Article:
Future Court: The Bindy Lipton Massacre – Sci-Fi at Zombie Joe’s
EDITOR’S NOTE: This article was submitted by guest writer, Matthew Kennedy.
In the year 3032, AIs (advanced intelligence) coexist with humanity. Most live in their own localized bodies, carrying out their lives almost exactly the same as their human creators. But more and more are migrating to the Central Intelligence Network (CIN), a massive distributed network where individual AIs are merged with the ever-growing collective until they need to be called upon. Not all go there by choice. Brought to you by director Brandon Slezak and writer David Dickens (the duo behind West Destiny and many other Zombie Joe shows), Future Court: The Bindy Lipton Massacre takes the audience through the trial of Bindy Lipton following a violent rampage that destroyed the bodies and minds of over 300 AIs, sending one to the CIN against their will. What ensues is perhaps best described as a dark sci-fi comedy, though like many Zombie Joe productions, it’s hard to pin down exactly what genre it falls under.
The Devil We Created
The show opens with Mrs. Lipton (Bindy’s mother, played by Lacey Rae, last seen in Together Again) asking the audience for their help. Her darling boy, Bindy, is on trial for “murdering” a bunch of machines – toaster people. And, if convicted, it will set a dangerous precedent: in her words, “death for him means death for all of us.” Signs are distributed that we might show our displeasure when prompted by her holding up a RABBLE sign (of course, shouting also required), but stop when she holds up her other hand. It’s something that gets used frequently during the show, both to keep the audience engaged and help reinforce the feeling that the trial is a farce. After a warm-up to put us through our paces, the trial begins in earnest and it quickly becomes clear that we’ve been sold a bill of goods where Bindy is concerned. All credit to Rae, the tone she sets during the warm-up gives the impression that her son deserves sympathy and should be let off for everyone’s sake.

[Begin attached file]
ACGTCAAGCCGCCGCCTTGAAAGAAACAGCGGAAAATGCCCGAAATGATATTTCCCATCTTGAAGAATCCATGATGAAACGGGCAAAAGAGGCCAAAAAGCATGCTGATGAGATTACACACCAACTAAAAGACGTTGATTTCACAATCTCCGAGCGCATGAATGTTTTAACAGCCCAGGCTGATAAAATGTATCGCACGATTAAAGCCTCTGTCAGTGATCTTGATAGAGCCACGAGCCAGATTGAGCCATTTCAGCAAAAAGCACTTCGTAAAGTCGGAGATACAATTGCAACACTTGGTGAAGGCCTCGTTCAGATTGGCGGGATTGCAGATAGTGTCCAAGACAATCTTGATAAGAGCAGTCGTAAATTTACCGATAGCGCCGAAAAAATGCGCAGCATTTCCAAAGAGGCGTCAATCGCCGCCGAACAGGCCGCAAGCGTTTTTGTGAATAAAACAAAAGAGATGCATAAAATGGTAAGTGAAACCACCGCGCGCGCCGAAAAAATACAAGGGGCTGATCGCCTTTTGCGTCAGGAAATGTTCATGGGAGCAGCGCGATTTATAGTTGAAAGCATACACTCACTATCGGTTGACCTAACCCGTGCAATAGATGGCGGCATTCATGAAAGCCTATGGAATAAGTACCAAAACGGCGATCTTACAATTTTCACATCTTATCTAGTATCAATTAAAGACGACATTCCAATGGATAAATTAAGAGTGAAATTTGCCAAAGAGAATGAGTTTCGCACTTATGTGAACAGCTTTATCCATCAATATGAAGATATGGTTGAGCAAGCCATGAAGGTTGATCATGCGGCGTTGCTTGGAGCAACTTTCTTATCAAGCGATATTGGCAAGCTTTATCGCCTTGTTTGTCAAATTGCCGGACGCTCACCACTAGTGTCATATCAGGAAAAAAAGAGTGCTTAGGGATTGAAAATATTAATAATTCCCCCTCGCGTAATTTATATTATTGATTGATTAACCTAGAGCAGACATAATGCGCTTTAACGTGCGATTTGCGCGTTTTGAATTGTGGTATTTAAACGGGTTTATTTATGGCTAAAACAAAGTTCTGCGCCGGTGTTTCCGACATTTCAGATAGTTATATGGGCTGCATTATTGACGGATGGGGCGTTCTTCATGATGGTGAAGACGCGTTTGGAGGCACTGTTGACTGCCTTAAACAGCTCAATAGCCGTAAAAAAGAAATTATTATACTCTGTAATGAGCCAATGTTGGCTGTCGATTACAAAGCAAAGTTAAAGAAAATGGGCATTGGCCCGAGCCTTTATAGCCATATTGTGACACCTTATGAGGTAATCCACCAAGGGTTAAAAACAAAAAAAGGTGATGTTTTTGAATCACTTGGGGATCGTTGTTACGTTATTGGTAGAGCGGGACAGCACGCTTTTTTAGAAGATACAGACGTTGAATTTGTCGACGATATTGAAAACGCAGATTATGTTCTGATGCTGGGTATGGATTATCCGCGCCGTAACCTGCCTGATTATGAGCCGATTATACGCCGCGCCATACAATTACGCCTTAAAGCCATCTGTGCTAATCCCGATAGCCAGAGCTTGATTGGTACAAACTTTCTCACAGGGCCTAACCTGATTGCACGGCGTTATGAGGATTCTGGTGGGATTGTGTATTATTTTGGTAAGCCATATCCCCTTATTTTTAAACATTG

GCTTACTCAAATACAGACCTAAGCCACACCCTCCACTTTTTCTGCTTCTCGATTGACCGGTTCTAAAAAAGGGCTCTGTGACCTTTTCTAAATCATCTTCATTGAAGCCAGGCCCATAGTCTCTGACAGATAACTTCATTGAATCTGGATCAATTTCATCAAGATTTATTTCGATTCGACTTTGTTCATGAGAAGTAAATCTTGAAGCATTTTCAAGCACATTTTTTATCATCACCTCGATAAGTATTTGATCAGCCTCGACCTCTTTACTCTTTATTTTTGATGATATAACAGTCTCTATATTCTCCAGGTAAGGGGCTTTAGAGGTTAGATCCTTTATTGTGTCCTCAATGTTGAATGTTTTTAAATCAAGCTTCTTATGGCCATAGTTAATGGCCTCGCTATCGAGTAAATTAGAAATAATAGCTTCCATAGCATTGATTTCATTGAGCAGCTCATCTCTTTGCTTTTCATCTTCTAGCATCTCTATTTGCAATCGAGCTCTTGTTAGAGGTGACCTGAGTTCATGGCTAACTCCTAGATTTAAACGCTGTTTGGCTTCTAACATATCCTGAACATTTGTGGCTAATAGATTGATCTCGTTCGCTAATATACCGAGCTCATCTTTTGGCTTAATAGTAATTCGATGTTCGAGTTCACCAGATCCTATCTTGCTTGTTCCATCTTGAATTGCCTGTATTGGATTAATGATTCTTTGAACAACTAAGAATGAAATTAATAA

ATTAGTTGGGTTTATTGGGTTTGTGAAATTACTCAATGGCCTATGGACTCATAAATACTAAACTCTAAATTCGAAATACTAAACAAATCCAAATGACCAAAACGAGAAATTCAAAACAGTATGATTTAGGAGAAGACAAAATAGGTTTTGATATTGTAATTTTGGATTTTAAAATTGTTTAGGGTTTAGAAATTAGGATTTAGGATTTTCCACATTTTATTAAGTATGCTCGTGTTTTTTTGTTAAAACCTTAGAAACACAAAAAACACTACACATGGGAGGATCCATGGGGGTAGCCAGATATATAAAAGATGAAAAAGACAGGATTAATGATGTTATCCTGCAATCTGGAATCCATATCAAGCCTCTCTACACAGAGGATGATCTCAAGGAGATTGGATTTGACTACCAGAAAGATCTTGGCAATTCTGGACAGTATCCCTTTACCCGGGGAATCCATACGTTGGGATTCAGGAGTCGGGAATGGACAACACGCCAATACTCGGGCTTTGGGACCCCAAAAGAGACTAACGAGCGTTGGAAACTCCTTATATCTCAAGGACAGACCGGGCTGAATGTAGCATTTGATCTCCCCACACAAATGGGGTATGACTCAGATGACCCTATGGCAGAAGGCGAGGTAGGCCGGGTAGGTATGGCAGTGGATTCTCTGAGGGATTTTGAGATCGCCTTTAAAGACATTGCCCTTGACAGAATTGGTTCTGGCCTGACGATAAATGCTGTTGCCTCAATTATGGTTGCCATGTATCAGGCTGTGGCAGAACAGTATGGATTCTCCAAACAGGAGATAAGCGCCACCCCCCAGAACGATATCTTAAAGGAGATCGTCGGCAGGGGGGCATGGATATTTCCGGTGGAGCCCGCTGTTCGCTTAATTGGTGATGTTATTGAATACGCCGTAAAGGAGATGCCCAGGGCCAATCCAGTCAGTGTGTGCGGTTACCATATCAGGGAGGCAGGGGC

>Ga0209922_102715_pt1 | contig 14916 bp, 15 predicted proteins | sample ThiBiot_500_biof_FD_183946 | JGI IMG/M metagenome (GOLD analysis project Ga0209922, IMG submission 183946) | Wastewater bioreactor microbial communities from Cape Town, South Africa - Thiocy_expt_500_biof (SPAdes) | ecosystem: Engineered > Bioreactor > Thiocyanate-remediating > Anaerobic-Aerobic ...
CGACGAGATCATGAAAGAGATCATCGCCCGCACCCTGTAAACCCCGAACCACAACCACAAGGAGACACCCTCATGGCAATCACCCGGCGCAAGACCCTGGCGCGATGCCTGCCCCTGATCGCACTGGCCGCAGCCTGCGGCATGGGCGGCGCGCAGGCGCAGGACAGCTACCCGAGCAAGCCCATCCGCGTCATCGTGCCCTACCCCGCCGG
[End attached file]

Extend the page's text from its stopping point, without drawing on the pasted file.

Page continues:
The truth is, Bindy (Dickens) is a horrifying man. Despite being blind since childhood, he managed to tunnel his way into a maintenance facility for AIs and embark upon a spree of deranged violence that damaged hundreds of offline AIs beyond repair. Much of the trial’s evidence is given by an ensemble of AI shells (Claire Stephens, Nikk Alcaraz, Brandon Campopiano, and Lindsey Beckwith), who recreate the events of the night in question, as well as alternate through a sequence of AI witnesses called up from the CIN. In a lot of ways, they’re the heart of the show, and in particular, Stephens (also a West Destiny veteran) shines in her ability to switch from a blank-slate drone to a deranged Bindy impersonation to one of four, almost-certainly-mad Dr. Hueys (the creator of the CIN) and back at the drop of a hat.
Playing the comparatively straight men and women to the antics of the drones are prosecuting attorney Lennis Woodlow (Michaela Slezak), Judge (Jason Britt), and Bindy’s reluctant and increasingly disgusted defense attorney Uriah Mue (Ian Michaels of Together Again). All three put in solid performances, with Britt’s campy Judge offering a few laughs on his own, while Slezak and Michaels play their parts faithfully. Michaels’ character was perhaps the easiest for me to relate to, his disdain for Bindy growing steadily as the proceedings continued down the path of madness. Credit must also be given to Dickens, whose often literally bestial demeanor was a source of humorous bewilderment (at one point, he was literally eating his tie) even as his enthusiastic lack of remorse drove home the reality that if anyone ought to be removed from existence, it is he. In truth, I found myself wondering how Mrs. Lipton could seriously think acquitting her son made any sort of sense. Pretty much all you’re left with is that she’s a mother blinded by love, until the show’s climax reveals her own crushing guilt as a prime motivator. In the end, we believe justice has been served. Though, as with a lot of Zombie Joe performances, it’s not quite that simple.